Dolly Sods | Monongahela National Forest, West Virginia
Arguably one of the most beautiful hiking areas on the United States’ east coast, the Dolly Sods Wilderness inarguably has the most unique trailhead warning sign: Watch out for unexploded ordinance in the area. (The U.S. Army used the area for artillery and mortar training during WWII.) Don’t fret, though. With over 47 miles of hiking trails crisscrossing and looping around an open plateau, you’ll have little need to wander too far off trail to observe the beauty of these grassy meadows, stunted red spruce and sphagnum bogs.
Of all the trails, the Dolly Sods North Loop is my favorite. Pitch a tent halfway through the loop in a section of windswept meadow replete with rocky boulders and a stunning view of the Canaan Valley.
Statistics: Total Distance: 11.9 miles | Elevation Gain: 1,050 feet
Spy Rock | George Washington National Forest, Virginia
Desiring a hike on the Appalachian Trail (AT) but unwilling to hike far for a spectacular view? Head to central Virginia’s Spy Rock where energy expended is minimal and the payoff is incredible. Hike for one mile up a short and steep road until you hit the AT, then hike for half of a mile and you’ll stumble upon a rocky outcrop that provides a commanding 360 degree view of rolling, wooded mountains, particularly stunning when the fall foliage is a cascade of red, orange and yellow. Camp right below Spy Rock where you will find plenty of sites.
For those wishing to tack on a few additional miles, visit nearby Crabtree Falls (4 miles total), where you can hike beside one of the tallest waterfalls east of the Mississippi River.
Statistics: Total Distance: 3.1 miles | Elevation Gain: 1,260 feet
McAfee Knob | Jefferson National Forest, Virginia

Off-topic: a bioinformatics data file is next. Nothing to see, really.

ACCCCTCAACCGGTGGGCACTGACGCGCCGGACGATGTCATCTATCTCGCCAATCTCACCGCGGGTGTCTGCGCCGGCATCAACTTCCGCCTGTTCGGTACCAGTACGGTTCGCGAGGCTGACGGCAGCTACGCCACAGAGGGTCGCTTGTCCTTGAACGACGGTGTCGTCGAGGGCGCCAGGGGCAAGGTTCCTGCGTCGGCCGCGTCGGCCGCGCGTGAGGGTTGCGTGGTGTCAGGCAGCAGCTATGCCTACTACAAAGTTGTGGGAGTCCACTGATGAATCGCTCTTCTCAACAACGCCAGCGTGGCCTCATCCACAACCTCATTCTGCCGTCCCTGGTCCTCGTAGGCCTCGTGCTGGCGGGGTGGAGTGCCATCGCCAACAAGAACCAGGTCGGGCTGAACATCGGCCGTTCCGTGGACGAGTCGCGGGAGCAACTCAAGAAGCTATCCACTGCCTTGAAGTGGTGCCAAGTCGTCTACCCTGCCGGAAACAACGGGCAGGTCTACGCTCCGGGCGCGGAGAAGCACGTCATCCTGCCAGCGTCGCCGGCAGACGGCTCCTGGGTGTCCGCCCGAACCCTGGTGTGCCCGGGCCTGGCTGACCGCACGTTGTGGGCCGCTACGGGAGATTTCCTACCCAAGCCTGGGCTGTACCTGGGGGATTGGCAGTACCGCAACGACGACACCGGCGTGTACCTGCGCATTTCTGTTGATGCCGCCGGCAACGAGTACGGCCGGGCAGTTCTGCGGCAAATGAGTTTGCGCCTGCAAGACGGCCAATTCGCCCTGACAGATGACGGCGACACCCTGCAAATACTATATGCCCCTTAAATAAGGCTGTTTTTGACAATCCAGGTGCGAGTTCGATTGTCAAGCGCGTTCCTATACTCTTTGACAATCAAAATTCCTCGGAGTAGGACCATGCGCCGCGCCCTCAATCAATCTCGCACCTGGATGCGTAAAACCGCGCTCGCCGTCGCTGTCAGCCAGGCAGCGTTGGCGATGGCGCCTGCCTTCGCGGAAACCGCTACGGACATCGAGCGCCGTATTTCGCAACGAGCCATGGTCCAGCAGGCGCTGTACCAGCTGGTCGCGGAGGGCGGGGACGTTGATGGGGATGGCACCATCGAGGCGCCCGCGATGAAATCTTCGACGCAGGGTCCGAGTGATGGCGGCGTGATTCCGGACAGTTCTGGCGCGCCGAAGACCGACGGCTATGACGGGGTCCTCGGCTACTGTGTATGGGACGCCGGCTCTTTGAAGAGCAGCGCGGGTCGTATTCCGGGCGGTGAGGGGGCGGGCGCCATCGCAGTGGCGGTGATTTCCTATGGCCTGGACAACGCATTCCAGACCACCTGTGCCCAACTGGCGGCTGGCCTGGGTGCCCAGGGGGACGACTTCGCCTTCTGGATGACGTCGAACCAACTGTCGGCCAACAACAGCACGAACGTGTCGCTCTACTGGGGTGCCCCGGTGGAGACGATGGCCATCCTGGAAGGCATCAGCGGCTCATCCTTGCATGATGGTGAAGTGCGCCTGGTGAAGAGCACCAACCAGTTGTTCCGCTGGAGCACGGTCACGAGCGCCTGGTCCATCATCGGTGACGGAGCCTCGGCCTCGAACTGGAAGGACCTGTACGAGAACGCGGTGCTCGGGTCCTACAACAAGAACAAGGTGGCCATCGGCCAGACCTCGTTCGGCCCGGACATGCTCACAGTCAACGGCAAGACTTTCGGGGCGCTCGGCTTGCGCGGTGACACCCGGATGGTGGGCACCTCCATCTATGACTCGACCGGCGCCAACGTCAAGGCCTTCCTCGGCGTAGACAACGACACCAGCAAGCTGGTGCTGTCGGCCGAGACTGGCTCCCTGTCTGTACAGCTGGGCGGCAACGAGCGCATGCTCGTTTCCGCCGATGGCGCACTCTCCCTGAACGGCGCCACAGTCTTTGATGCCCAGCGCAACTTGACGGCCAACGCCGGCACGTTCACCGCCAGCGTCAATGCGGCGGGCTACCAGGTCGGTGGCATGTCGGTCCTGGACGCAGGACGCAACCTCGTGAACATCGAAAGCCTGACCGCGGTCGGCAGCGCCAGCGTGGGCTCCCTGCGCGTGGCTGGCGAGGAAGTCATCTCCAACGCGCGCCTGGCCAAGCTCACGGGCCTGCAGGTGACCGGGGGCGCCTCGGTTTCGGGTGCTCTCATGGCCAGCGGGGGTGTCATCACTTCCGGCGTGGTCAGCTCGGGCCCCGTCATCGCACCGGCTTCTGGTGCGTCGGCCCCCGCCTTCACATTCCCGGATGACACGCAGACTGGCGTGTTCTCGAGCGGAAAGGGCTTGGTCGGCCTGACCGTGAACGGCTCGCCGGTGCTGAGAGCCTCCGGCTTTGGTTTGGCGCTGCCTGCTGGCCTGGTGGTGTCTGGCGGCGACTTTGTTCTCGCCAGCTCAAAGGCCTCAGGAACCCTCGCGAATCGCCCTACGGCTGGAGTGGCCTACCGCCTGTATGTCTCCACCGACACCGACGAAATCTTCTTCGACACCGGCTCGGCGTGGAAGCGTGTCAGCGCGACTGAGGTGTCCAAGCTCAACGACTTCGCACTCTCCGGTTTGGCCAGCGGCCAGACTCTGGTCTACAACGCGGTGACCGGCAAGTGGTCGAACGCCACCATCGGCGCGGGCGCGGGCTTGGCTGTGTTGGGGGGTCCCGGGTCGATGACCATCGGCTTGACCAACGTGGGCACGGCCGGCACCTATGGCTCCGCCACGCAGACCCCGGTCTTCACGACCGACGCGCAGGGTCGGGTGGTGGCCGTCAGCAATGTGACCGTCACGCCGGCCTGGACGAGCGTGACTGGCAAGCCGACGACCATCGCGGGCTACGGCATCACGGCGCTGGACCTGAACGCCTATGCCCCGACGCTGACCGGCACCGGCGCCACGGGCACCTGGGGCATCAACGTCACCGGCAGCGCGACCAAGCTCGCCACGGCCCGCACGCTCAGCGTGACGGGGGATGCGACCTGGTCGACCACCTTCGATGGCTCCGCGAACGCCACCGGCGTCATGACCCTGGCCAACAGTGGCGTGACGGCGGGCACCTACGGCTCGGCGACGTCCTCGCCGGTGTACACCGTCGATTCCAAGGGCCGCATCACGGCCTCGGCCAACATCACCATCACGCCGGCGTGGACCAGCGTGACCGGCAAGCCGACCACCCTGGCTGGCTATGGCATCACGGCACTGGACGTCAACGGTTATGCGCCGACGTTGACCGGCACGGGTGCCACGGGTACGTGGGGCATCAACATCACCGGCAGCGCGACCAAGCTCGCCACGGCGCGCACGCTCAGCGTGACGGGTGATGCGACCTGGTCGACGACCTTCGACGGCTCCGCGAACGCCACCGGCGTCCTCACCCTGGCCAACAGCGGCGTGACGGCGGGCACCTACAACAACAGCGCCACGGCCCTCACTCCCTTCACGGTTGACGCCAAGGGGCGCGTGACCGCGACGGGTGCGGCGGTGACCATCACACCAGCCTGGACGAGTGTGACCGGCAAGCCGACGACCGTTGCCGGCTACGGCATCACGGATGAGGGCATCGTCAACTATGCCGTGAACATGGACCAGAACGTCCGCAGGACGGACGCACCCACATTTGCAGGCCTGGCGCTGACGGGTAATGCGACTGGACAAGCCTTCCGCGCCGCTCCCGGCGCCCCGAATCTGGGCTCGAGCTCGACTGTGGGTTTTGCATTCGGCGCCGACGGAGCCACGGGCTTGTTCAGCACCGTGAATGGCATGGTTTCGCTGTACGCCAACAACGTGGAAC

One of the most photographed vistas on the Appalachian Trail (AT), McAfee Knob does not disappoint. Located a short distance from Roanoke, Virginia, the Knob has an almost 270 degree panorama of the Catawba Valley and North Mountain to the west, Tinker Cliffs to the north and the Roanoke Valley to the east. From the parking area, it’s a steady climb of 1,740 feet over 4 miles to the Knob. Pro: The Knob provides unparalleled photo opportunities. Con: This is one of the most popular segments of the Appalachian Trail. You will not be alone.
Camping is prohibited immediately next to McAfee Knob. For those staying overnight, continue 7/10 of a mile ahead where you’ll find ample campsites near the Campbell Shelter.
Statistics – Total Distance: 8.3 miles | Elevation Gain: 1,740 feet
Three Ridges Loop | George Washington National Forest, Virginia
Situated in central Virginia a mere 30 miles southwest of Charlottesville, the Three Ridges Loop is one of the most popular backpacking circuits in Virginia. This trail provides hikers with vista after vista along the Appalachian Trail (AT) as well as a number of small waterfalls and pools (perfect swimming holes for the ambitious) on the Mau-Har Trail beside Campbell Creek. This backpack is not for the physically unfit as it features considerably more elevation gain and loss than your average mid-Atlantic backpacking circuit.
Halfway through the circuit, you’ll find the main camping area near the Harpers Creek Shelter. For those seeking a bit more privacy than the typical AT shelter provides, head a bit further downstream before pitching your tent. Roughly two miles past this site, you’ll find encounter Campbell Creek—site of the hike’s best waterfalls and swimming holes in which to dip your tired feet.
Statistics – Total Distance: 14.4 miles | Elevation Gain: 3,960 feet
Mount Rogers | Grayson Highlands State Park, Virginia
Located in southwest Virginia near the North Carolina border, Mount Rogers is Virginia’s tallest summit at 5,729 feet. To reach this peak, you have to hike through beautiful Grayson Highlands State Park with its grassy expanses and rocky outcrops, much of which is above treeline. (Note: A herd of wild ponies roams throughout the nearly 5,000 acre Grayson Highlands State Park. We encountered these ponies time and time again throughout our hike, much to my dog’s chagrin, and we awoke to the sound of their neighing and grazing directly outside of our tent.)
The peak itself is wooded and does not offer an impressive view. You’ll want to camp roughly a mile before the summit where, once off the trail, you are free to choose whichever stunning vista of the Blue Ridge Mountains you prefer.
Statistics – Total Distance: 8.0 miles | Elevation Gain: 1,750 feet